Verkley et al established that 98 % of the phosphoglycerides that comprise V. parvula's cell membrane are either serine or ethanolamine based. These phosphoglycerides typically exist in single bonded carbon chains consisting of between 11 to 19 carbons, although chains containing 15,17,18 or 19 carbons atoms may also contain one double carbon bond [12]. Additionally, many of these phosphoglycerides exist in a plasmogen form which is thought to have an important role in the regulation of the cell's membrane fluidity[6],[9]. The peptidoglycan cell wall of V. parvula consists of: glutamic acid in the D configuration; diaminopimelic acid in the meso configuration; and alpha-linked cadaverine and putrescine to glutamic acid[7]. V. parvula lack flagella, spores and capsules and the ability to adhere to surfaces [6, 5]. It overcomes this lack of surface adhesion by adhering to specific surface structures on other bacterial species through lectin-carbohydrate mediated interactions[7]. V. parvula is unable to utilise carbohydrates, such as glucose, or amino acids in its energy production but rather utilises the metabolic end products of closely associated bacteria within the environment, particularly lactic acid producing species[7],[5]. That is,it is able to metabolise lactate, pyruvate, malate and fumarate to produce propionate, acetic acid, carbon dioxide (CO2) and hydrogen[7]. In addition, Ng and Hamilton established that V. parvula produces greater quantities of CO2 and propionate, which is explicitly shown in the following general equation of lactate metabolism: 8 lactate metabolises to 5 propionate + 3 acetate + 3 CO2 + H2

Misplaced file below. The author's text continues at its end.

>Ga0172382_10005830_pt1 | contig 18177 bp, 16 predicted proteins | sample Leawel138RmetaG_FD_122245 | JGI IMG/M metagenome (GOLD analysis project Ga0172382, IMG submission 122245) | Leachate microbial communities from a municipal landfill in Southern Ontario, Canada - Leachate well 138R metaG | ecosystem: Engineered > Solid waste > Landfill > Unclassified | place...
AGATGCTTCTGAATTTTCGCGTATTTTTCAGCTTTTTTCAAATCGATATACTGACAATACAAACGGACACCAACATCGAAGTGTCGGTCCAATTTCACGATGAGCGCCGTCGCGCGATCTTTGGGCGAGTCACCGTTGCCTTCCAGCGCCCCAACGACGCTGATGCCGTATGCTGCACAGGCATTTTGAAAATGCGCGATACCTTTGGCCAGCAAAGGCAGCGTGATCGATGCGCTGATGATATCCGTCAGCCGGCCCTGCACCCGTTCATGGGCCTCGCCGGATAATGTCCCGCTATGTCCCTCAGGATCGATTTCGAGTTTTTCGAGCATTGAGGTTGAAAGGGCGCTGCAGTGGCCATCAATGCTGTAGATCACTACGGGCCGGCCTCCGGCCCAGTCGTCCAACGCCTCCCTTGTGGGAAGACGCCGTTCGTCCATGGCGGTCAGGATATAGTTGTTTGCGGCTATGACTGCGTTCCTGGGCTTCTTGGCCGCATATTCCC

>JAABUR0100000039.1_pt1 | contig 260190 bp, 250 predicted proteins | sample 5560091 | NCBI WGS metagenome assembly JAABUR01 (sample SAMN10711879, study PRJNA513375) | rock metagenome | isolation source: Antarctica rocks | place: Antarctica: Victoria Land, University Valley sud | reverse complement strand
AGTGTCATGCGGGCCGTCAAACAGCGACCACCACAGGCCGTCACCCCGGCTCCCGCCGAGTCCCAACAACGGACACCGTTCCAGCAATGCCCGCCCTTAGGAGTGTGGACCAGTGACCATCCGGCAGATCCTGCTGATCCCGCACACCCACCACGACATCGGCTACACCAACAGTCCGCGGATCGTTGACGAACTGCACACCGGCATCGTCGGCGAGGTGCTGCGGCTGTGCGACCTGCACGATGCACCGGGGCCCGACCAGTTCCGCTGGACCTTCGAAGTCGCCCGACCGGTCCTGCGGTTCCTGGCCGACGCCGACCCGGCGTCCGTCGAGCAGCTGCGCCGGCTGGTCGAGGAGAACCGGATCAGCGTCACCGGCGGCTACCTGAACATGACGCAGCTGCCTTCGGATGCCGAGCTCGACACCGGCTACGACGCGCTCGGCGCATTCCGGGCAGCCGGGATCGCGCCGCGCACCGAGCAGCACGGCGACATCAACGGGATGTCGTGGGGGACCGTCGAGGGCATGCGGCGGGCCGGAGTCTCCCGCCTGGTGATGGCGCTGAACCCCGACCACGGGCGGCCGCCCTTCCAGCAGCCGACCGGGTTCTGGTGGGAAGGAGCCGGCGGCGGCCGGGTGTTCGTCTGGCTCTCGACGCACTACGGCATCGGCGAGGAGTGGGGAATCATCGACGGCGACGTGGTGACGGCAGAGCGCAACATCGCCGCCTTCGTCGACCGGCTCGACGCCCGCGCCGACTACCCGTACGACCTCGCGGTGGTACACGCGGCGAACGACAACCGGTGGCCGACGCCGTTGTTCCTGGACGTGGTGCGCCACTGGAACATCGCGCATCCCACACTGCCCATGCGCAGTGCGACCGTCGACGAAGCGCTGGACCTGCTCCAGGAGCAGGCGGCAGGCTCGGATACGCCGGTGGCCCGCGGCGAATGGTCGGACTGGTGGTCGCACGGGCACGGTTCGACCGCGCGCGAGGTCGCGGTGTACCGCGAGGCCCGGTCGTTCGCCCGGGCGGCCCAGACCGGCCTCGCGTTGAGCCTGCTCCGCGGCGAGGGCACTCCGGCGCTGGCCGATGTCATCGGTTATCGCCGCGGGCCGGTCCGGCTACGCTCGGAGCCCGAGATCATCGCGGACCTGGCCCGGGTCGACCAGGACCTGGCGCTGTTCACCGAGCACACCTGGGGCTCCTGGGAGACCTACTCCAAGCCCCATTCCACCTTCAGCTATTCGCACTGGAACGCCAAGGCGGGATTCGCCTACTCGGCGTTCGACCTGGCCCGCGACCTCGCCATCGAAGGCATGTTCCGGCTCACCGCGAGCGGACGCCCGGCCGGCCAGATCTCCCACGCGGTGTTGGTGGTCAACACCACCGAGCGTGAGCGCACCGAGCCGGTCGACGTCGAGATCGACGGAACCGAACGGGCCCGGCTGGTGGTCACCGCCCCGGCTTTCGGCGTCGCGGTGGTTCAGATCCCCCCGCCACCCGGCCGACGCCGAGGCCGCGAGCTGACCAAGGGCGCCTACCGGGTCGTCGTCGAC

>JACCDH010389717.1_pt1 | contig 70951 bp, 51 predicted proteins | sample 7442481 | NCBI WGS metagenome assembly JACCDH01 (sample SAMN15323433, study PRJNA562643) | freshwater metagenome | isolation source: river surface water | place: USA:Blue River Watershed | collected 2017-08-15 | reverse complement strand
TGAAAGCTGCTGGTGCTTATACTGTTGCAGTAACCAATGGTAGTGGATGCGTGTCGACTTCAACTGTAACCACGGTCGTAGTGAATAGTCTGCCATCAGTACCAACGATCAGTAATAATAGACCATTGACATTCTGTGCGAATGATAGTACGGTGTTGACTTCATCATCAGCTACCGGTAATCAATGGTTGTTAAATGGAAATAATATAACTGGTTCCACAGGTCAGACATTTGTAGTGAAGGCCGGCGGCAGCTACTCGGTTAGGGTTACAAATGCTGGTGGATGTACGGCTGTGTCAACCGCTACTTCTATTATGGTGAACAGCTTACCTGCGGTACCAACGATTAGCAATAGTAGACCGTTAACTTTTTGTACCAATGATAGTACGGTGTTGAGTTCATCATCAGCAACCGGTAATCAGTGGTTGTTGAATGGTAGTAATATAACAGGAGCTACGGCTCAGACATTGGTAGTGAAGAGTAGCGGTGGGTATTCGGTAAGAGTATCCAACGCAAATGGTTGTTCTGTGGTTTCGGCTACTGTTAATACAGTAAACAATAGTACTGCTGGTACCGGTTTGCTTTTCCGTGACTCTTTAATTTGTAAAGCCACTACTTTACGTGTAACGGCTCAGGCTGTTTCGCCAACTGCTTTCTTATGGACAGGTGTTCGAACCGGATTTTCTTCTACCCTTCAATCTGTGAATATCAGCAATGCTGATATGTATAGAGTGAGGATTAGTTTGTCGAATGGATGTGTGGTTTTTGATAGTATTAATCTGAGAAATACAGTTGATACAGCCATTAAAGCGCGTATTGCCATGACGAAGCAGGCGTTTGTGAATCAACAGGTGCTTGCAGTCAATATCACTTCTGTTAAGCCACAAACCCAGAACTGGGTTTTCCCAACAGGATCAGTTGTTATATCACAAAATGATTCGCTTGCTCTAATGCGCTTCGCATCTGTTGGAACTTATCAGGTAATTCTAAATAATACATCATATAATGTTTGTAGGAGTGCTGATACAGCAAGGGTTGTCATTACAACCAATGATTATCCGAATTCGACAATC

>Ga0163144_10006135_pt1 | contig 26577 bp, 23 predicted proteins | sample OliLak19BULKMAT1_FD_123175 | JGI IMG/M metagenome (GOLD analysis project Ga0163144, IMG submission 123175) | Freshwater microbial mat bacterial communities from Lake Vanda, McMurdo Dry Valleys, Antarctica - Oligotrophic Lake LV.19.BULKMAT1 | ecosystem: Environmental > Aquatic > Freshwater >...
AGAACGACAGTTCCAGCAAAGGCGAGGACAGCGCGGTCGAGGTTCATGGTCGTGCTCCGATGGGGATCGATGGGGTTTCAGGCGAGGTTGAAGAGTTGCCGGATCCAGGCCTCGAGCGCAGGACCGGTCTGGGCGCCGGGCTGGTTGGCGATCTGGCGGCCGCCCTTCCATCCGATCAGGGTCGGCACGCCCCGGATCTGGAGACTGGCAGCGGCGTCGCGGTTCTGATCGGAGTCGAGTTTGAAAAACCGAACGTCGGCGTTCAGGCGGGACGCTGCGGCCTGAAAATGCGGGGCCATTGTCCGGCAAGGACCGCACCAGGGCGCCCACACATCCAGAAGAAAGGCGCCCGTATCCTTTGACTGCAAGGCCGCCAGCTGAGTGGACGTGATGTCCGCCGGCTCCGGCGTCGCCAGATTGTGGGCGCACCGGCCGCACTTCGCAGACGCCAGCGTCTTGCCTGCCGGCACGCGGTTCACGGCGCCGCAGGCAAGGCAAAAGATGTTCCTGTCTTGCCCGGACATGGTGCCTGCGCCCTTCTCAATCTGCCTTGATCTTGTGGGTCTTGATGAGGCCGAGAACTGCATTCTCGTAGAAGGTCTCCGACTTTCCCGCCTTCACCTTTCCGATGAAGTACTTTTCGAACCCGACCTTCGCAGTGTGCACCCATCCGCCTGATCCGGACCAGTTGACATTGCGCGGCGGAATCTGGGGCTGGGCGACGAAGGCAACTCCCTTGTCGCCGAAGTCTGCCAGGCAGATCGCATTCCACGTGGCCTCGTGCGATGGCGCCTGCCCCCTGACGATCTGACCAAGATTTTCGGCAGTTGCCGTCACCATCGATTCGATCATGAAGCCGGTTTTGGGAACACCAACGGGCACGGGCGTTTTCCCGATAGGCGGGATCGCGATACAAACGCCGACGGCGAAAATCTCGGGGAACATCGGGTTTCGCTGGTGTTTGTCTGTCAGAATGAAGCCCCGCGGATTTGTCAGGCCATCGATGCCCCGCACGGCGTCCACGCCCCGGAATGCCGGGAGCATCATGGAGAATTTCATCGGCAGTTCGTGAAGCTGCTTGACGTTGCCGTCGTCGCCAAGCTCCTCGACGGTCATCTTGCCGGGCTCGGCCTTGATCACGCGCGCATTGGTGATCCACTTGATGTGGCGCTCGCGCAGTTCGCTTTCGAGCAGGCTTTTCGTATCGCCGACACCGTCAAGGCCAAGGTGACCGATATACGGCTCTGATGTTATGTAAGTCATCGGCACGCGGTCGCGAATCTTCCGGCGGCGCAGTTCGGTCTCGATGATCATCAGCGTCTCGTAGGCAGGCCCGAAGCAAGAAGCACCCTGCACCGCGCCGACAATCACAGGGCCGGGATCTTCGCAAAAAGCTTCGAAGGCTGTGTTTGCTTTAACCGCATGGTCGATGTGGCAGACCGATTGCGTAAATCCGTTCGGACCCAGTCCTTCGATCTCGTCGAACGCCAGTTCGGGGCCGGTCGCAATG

V. parvula is a strict anaerobe that ideally grows at 37C and a pH range of 6.5 to 8.0, as such humans present as the ideal host. It is most commonly found within the human oral cavity and gastrointestinal tract, although it may also be found within the genitourinary and respiratory tracks[7],[8]. Owing to V. parvula’s inability to directly adhere to host surfaces it has no direct microbe to host interactions, rather it relies upon interactions with other microbes within the same biological niche[5]. Specifically it is commonly a key early colonizer in early oral biofilm formation and facilitates the colonizing of middle and late phase pathogenic colonizers responsible for direct host/microbe interactions[4].


V. parvula has a well-established association with human oral diseases, in particular demonstrating a strong association with severe early childhood carries and intraradicular infections[4],[7]. Recent research has also revealed that V. parvula is the predominant Veillonella species within dentine biofilms[11]. Although V. parvula generally presents as a commensal or non-pathogenic resident in the bacterial communities of the oropharynx -, the gastrointestinal, genitourinary and respiratory tracks it has rarely been associated with a number of serious and life-threatening infections. These infections include: osteomyeltitis, spondylodiscitis, discitis, meningitis and sinus infections[6],[8]. It has demonstrated resistance against a wide range of antibiotics including: tetracycline, erythromycin, gentamicin, karamycin, chloramphenicol and lincomycin. Although importantly at the time of its genome sequencing in 2010 it was still susceptible to penicillin, cephalotin and clindamycin[7].